Greater effort needs to be made in understanding and tracking international food trade, say researchers who warn that the the global food network has grown too complex to track food safety and purity using current systems.
As the world's population climbs past 7 billion, and with demand for food to increase by 50% by 2030, the sustainable production and distribution of food must be balanced against the need to ensure its chemical and microbiological safety, warn researchers in PLoS ONE.
The study – a ‘rigorous analysis’ of the international food-trade network (IFTN) – reveals that the network is vulnerable to the fast spread of contaminants, and reports on the correlation between known food poisoning outbreaks and the centrality of countries on the network.
“Using UN databases, here we show that the international agro-food trade network (IFTN) … has evolved into a highly heterogeneous, complex supply-chain network,” say the researchers, led by senior author Dr József Baranyi – from the Institute of Food Research in the U.K.
“Graph theoretical analysis and a dynamic food flux model show that the IFTN provides a vehicle suitable for the fast distribution of potential contaminants but unsuitable for tracing their origin,” they added.
The research maps the highly complex network that is formed around a core group of seven countries, each trading with more than 77% of the world's nations.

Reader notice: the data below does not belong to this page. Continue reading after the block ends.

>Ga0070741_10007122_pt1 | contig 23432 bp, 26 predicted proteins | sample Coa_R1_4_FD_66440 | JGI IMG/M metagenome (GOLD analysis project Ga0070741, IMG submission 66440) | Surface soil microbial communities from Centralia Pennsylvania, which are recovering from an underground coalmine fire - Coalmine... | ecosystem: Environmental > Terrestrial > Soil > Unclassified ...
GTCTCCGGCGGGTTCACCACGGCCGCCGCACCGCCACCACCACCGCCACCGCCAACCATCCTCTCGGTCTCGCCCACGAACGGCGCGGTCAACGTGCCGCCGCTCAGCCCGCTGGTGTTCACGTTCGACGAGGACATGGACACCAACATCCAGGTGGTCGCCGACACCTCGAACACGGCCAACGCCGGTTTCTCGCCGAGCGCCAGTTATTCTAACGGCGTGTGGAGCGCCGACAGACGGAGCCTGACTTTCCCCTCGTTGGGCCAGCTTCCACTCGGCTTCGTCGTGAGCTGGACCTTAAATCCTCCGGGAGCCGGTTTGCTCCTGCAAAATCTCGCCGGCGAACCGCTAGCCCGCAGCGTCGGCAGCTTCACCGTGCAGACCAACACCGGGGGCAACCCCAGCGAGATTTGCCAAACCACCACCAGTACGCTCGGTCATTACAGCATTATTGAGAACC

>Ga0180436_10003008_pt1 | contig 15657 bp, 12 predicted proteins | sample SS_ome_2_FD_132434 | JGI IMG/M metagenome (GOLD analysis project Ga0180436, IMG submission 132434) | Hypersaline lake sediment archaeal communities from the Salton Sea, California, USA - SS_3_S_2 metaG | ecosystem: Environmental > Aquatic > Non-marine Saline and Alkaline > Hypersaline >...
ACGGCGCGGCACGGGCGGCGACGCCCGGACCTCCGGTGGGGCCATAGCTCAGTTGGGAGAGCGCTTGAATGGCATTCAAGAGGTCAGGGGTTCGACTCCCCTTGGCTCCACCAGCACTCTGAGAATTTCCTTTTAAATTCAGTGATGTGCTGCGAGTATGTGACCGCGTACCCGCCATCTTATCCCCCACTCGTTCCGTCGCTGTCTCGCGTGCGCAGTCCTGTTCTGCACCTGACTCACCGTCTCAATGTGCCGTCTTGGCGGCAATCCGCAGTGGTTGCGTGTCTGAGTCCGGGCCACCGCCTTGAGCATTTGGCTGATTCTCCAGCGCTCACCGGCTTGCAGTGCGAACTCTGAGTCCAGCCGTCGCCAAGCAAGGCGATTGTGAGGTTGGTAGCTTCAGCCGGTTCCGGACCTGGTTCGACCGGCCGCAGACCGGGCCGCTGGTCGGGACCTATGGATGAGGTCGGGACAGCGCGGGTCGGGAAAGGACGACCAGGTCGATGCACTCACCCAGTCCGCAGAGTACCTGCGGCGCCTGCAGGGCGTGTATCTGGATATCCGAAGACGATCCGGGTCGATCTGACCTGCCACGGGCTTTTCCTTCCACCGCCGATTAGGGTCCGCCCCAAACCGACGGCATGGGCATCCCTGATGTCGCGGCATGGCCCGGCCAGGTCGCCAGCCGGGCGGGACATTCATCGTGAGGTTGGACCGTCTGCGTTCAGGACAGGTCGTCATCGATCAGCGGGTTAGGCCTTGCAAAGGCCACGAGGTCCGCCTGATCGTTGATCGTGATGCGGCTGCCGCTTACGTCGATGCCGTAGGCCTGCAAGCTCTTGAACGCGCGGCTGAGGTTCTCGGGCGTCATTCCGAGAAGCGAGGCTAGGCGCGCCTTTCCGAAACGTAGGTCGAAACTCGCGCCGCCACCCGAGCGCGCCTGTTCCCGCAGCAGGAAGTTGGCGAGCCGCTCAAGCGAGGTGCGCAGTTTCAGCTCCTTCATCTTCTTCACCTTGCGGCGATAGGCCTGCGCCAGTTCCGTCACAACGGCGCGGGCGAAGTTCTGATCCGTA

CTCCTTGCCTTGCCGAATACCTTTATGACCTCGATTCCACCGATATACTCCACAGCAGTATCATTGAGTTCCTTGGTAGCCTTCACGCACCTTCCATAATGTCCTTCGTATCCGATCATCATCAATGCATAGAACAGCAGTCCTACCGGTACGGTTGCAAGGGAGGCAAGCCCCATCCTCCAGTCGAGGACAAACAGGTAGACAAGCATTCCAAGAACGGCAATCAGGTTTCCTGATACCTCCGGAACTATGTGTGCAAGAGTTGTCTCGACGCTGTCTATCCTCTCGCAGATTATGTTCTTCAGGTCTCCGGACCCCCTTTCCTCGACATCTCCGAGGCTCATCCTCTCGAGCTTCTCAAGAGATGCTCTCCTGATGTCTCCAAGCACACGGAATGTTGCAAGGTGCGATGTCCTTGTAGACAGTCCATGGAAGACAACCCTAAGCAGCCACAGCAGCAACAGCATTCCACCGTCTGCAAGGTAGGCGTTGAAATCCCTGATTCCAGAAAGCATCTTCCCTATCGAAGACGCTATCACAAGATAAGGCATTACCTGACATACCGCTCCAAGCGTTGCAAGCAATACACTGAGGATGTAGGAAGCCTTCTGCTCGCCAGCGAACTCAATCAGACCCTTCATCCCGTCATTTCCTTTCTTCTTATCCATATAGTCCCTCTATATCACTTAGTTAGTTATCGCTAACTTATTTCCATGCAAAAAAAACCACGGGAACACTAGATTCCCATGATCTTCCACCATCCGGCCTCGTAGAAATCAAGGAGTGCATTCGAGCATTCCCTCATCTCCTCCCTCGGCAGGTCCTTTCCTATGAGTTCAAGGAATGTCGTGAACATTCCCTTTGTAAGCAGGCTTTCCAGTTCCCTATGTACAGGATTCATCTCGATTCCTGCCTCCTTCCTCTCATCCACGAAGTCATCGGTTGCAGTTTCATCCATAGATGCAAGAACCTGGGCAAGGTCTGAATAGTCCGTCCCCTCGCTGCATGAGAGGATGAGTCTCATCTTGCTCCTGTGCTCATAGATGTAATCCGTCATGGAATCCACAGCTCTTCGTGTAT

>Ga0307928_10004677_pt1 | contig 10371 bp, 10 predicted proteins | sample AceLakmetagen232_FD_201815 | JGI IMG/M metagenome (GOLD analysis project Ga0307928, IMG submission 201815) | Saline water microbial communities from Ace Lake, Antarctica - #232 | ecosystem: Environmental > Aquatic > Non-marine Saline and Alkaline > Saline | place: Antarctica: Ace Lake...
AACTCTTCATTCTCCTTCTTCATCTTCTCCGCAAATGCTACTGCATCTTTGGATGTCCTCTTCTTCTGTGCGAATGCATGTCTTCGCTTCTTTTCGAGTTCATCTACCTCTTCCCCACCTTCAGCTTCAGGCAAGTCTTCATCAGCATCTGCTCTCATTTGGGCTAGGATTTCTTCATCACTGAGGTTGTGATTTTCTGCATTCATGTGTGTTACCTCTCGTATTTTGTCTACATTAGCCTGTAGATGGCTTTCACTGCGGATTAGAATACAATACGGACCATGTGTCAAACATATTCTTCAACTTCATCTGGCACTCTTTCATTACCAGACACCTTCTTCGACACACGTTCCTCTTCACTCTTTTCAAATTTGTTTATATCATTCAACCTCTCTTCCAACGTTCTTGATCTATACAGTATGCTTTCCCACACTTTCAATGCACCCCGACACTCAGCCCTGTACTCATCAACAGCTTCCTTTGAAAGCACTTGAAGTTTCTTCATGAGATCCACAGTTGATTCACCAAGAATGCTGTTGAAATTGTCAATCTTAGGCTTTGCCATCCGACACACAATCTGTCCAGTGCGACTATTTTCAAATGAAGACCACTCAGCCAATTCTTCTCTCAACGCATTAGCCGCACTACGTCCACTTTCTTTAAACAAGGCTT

Since any two countries in the IFTN have only two degrees of separation on the network, the IFTN is capable of spreading a foodborne contaminant very efficiently, say Baranyi and his colleagues
The system also tends to mask the contaminant's origins once the system is compromised, since so many network paths run through the central nodes, they note.
“In particular, we show that high values of node betweenness and vulnerability correlate well with recorded large food poisoning outbreaks,” reveal the researchers.
“During a food poisoning outbreak the first and most important task is to identify the origin of the contamination … Delays in this task can have severe consequences for the health of the population and incur social, political and economical damages with international repercussions.”
A case in point is the consequences of the three weeks delay in identifying the origin of the E. coli contamination in Germany in June 2011, they say – noting that the increasing complexity of the network will mean even longer delays in tracing the origin of poisoning outbreaks or the source of contaminants in the future.
“Note that our study does not predict an increase in the number of food poisoning cases but that, when it happens, there will be inevitable delays in identifying the sources due to the increasingly interwoven nature of the IFTN … That is, even if food contamination was less frequent … its dispersion/spread is becoming more efficient.”
Baranyi and his colleagues noted recent calls for an interdisciplinary approach “to monitor, understand, and control food trade flows as it becomes an issue no longer affecting just single countries, but the global livelihood of the human population.”
The authors suggested that such an approach would enable better understanding of the international food trade network: “especially if it is broken down into time-scales, food types and their interdependencies.”
“Such an interdisciplinary approach is entirely within the means of the state-of-the art of science and technology, if supported by detailed and systematic data collection.”
The team said international organisations, such as the United Nations and the European Union, are essential to any effort to collect and monitor data on the network
Source: PLoS ONE
Published online ahead of print, doi: 10.1371/journal.pone.0037810
“Complexity of the International Agro-Food Trade Network and Its Impact on Food Safety”
Authors: Ercsey-Ravasz M, Toroczkai Z, Lakner Z, Baranyi J.